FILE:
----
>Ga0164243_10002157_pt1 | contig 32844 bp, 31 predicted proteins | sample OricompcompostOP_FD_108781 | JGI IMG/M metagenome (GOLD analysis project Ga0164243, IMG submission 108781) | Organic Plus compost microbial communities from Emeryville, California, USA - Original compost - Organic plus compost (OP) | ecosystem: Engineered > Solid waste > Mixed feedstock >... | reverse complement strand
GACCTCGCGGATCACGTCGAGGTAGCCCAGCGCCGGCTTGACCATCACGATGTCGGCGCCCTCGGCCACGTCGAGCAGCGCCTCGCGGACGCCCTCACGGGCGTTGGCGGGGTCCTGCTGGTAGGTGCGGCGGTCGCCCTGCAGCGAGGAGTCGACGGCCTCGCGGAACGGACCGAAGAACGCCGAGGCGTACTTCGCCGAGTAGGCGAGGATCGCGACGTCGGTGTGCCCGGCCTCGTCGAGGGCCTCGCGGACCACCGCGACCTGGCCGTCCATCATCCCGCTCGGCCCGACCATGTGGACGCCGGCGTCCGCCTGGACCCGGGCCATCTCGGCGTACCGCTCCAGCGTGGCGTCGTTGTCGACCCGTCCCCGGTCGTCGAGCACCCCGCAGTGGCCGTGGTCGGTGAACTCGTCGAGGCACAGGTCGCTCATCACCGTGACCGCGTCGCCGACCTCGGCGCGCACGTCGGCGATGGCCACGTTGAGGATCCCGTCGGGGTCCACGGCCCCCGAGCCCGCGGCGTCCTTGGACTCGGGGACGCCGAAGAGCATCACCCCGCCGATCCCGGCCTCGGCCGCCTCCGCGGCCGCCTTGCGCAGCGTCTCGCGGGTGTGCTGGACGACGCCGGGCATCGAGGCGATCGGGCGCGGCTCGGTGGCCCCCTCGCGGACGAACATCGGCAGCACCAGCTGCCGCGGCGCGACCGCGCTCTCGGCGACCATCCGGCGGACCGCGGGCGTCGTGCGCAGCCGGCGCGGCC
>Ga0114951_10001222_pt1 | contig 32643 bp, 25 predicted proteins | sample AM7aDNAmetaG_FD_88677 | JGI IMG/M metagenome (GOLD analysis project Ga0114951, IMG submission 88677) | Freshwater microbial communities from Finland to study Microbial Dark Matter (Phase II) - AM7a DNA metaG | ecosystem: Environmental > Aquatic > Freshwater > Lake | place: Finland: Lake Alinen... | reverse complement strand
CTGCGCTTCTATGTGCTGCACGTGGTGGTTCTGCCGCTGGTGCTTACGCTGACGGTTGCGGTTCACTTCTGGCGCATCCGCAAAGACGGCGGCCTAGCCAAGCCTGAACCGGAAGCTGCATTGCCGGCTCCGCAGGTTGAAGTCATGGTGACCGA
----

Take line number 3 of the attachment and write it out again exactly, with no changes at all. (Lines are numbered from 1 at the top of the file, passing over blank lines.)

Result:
>Ga0114951_10001222_pt1 | contig 32643 bp, 25 predicted proteins | sample AM7aDNAmetaG_FD_88677 | JGI IMG/M metagenome (GOLD analysis project Ga0114951, IMG submission 88677) | Freshwater microbial communities from Finland to study Microbial Dark Matter (Phase II) - AM7a DNA metaG | ecosystem: Environmental > Aquatic > Freshwater > Lake | place: Finland: Lake Alinen... | reverse complement strand